Furious Theatre Goes [Inside] the Ford With Pelfrey’s
No Good Deed

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Shawn Lee, Nick Cernoch and Troy Metcalf in "No Good Deed"

An ultra-buff, steely, graphic hero reaches out for you””the broken chain of his shackles hanging from his wrist, bloody red eyes staring you down. He wants to grab you by the soul.

This is Ben Matsuya’s artwork used on the publicity materials for Furious Theatre Company’s No Good Deed by Los Angeles playwright Matt Pelfrey. It opens this week as the second show of [Inside] the Ford’s 2011/2012 Winter Season.

Now celebrating its 10th anniversary, the Furious re-emerges after officially losing its longtime creative home in the Carrie Hamilton Theatre at the Pasadena Playhouse in February 2011.  The financial difficulties of the Playhouse may have created a gap in Furious programming, but they haven’t stopped this tribe of hungry, thoughtful artists from continuing a steady development process leading toward this premiere of Pelfrey’s graphic novel/theater mash-up.

It’s the biggest, baddest, most technically challenging production to date for a company that’s known for tackling rugged, sometimes viscerally violent theater with a technical ease worthy of Quentin Tarantino.

Home is where the work is

Matt Pelfrey

Pelfrey is the Furious writer-in residence. No Good Deed marks his second full-production collaboration with the company and its first commission of new work from a living playwright. Furious’ successful production of Pelfrey’s Impending Rupture of the Belly (2007) began the writer/ensemble relationship.

The close ties between company and Pelfrey give the playwright the confidence to say “It’s all taken care of” as he sits back, looking relaxed during tech week. “I know whatever they might come up with””it’s always going to be great.”

The idea for Deed’s larger-than-life story arose shortly after the close of Rupture. Pelfrey is fascinated with the “regular average citizen suddenly made hero” who is then intentionally, or sometimes unintentionally, maligned by the same fevered, insatiable media that placed him or her on that hero’s pedestal. He describes one example of this (and a model for one of Deed’s main characters) as Richard Jewell, the security guard who was first hailed as a hero for discovering a pipe bomb at the 1996 Atlanta Olympics, then investigated as a suspect, then exonerated.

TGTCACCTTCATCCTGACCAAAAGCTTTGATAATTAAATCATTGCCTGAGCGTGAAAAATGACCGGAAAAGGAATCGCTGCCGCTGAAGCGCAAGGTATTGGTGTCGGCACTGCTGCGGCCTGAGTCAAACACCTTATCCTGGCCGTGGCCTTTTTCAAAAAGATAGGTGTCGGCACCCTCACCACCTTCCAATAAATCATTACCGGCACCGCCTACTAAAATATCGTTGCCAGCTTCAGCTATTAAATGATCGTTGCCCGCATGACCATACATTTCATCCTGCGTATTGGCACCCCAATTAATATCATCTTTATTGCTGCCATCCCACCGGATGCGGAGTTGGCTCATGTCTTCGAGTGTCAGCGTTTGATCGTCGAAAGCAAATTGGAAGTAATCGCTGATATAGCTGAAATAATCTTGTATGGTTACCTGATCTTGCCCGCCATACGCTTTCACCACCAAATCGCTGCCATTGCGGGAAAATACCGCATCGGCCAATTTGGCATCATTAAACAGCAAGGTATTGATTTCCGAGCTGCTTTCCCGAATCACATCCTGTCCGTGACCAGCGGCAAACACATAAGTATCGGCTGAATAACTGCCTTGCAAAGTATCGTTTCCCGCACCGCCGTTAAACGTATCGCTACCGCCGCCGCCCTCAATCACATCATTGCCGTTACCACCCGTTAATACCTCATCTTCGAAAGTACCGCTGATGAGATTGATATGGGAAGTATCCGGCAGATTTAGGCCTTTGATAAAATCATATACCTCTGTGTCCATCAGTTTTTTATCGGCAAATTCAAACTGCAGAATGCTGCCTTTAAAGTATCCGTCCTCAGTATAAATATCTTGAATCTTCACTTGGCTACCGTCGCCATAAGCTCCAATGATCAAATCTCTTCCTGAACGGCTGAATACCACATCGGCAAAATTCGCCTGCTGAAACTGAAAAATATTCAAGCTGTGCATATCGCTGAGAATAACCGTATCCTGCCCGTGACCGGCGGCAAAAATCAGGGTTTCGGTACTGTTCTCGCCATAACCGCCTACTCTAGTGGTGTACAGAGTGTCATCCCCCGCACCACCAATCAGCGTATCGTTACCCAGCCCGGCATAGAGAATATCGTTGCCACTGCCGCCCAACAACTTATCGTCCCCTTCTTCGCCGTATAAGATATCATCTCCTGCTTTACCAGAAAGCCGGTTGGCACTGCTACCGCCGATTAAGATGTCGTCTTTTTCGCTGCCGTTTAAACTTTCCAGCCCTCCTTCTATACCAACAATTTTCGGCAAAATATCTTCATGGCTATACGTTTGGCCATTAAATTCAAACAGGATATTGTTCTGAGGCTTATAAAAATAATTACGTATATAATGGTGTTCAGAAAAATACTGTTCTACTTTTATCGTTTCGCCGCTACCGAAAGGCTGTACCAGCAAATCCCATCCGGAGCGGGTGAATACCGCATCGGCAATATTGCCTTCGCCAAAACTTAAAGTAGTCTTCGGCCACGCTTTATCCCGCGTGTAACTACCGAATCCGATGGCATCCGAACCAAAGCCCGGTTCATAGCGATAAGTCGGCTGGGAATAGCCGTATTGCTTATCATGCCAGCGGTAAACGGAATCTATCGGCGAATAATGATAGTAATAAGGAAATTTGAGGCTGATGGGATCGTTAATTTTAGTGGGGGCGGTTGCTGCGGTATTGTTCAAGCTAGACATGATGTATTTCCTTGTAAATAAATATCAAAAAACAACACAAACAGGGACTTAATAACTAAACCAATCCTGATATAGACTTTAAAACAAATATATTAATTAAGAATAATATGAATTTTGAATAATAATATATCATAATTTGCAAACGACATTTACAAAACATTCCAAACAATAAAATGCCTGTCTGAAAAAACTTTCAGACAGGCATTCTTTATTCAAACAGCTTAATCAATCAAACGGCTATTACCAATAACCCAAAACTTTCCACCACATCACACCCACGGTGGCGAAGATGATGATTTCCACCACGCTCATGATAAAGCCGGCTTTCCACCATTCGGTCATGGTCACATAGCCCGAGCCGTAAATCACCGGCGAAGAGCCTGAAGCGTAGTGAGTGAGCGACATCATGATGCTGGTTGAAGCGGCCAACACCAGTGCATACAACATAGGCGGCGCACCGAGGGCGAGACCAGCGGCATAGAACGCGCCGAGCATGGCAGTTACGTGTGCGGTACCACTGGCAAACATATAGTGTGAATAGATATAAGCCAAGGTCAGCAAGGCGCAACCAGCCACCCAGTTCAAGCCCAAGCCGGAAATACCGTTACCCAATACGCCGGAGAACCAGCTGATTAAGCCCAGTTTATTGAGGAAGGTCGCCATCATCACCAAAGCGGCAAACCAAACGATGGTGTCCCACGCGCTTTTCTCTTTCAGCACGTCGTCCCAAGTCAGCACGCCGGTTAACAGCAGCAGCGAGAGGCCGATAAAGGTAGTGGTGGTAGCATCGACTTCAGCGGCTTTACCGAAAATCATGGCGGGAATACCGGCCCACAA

Pelfrey asks the question”¦Can Americans handle everyday heroes without eventually destroying them?

The first pieces of developing the script began in 2008 with Furious actors staging scenes as Pelfrey refined the story. Deed connects the stories of three heroes: a Jewell-like security guard; a firefighter who has rescued a toddler; and Josh Jaxon, a teenage graphic novelist whose “Hellbound Hero” comes to life as his alter ego.

Ben Matsuya

In order to create the graphic novel component of the story (which is projected throughout the production), Furious found another creative soul-mate in talented illustrator Ben Matsuya. “I’ve been pretty involved with the whole process from very early on,” Matsuya says. “But mostly just with design, character concepts”¦.We wanted that world to be dirty and disgusting, they let me run with that idea.”

Across the design and production team, Pelfrey’s writing inspires creativity. Simple stage directions call for “boiling eye balls,” and characters are described as literally “flying.”

“His words just leap off the page,” Matsuya continues. “He is so good at describing the most subtle details that I get an immediate gauge of the action and mood that is appropriate for the panel I’m drawing.”